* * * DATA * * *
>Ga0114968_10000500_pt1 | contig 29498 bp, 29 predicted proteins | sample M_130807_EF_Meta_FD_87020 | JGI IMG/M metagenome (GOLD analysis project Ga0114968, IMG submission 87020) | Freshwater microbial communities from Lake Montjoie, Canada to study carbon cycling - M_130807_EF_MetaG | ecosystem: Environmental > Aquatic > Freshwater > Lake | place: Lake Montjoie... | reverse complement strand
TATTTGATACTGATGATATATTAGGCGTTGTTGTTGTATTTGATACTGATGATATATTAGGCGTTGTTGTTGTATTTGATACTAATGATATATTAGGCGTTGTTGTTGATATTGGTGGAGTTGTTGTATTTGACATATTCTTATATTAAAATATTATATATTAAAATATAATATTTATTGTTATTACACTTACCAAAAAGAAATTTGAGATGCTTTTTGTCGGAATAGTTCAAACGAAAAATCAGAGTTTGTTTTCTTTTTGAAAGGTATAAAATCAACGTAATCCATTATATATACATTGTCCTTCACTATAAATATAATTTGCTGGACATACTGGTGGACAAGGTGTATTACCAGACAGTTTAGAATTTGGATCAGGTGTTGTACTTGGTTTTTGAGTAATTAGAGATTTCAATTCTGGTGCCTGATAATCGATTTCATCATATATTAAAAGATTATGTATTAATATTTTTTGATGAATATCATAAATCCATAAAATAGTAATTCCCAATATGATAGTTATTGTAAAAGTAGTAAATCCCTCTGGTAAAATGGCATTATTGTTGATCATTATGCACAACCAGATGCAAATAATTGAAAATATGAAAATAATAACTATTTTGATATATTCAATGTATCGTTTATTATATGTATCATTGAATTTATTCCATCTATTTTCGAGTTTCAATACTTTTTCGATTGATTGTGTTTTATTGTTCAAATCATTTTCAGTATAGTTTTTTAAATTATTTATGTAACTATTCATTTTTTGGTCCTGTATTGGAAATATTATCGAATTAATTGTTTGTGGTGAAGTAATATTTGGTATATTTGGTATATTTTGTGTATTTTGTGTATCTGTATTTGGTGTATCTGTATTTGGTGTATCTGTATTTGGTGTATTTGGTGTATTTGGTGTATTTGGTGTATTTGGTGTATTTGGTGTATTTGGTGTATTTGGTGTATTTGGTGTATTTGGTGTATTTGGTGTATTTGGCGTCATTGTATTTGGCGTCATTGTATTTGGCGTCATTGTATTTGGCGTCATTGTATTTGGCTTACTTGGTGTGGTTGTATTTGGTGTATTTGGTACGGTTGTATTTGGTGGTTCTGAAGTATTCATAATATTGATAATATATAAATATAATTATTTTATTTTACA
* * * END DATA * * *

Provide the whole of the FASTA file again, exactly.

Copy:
>Ga0114968_10000500_pt1 | contig 29498 bp, 29 predicted proteins | sample M_130807_EF_Meta_FD_87020 | JGI IMG/M metagenome (GOLD analysis project Ga0114968, IMG submission 87020) | Freshwater microbial communities from Lake Montjoie, Canada to study carbon cycling - M_130807_EF_MetaG | ecosystem: Environmental > Aquatic > Freshwater > Lake | place: Lake Montjoie... | reverse complement strand
TATTTGATACTGATGATATATTAGGCGTTGTTGTTGTATTTGATACTGATGATATATTAGGCGTTGTTGTTGTATTTGATACTAATGATATATTAGGCGTTGTTGTTGATATTGGTGGAGTTGTTGTATTTGACATATTCTTATATTAAAATATTATATATTAAAATATAATATTTATTGTTATTACACTTACCAAAAAGAAATTTGAGATGCTTTTTGTCGGAATAGTTCAAACGAAAAATCAGAGTTTGTTTTCTTTTTGAAAGGTATAAAATCAACGTAATCCATTATATATACATTGTCCTTCACTATAAATATAATTTGCTGGACATACTGGTGGACAAGGTGTATTACCAGACAGTTTAGAATTTGGATCAGGTGTTGTACTTGGTTTTTGAGTAATTAGAGATTTCAATTCTGGTGCCTGATAATCGATTTCATCATATATTAAAAGATTATGTATTAATATTTTTTGATGAATATCATAAATCCATAAAATAGTAATTCCCAATATGATAGTTATTGTAAAAGTAGTAAATCCCTCTGGTAAAATGGCATTATTGTTGATCATTATGCACAACCAGATGCAAATAATTGAAAATATGAAAATAATAACTATTTTGATATATTCAATGTATCGTTTATTATATGTATCATTGAATTTATTCCATCTATTTTCGAGTTTCAATACTTTTTCGATTGATTGTGTTTTATTGTTCAAATCATTTTCAGTATAGTTTTTTAAATTATTTATGTAACTATTCATTTTTTGGTCCTGTATTGGAAATATTATCGAATTAATTGTTTGTGGTGAAGTAATATTTGGTATATTTGGTATATTTTGTGTATTTTGTGTATCTGTATTTGGTGTATCTGTATTTGGTGTATCTGTATTTGGTGTATTTGGTGTATTTGGTGTATTTGGTGTATTTGGTGTATTTGGTGTATTTGGTGTATTTGGTGTATTTGGTGTATTTGGTGTATTTGGTGTATTTGGCGTCATTGTATTTGGCGTCATTGTATTTGGCGTCATTGTATTTGGCGTCATTGTATTTGGCTTACTTGGTGTGGTTGTATTTGGTGTATTTGGTACGGTTGTATTTGGTGGTTCTGAAGTATTCATAATATTGATAATATATAAATATAATTATTTTATTTTACA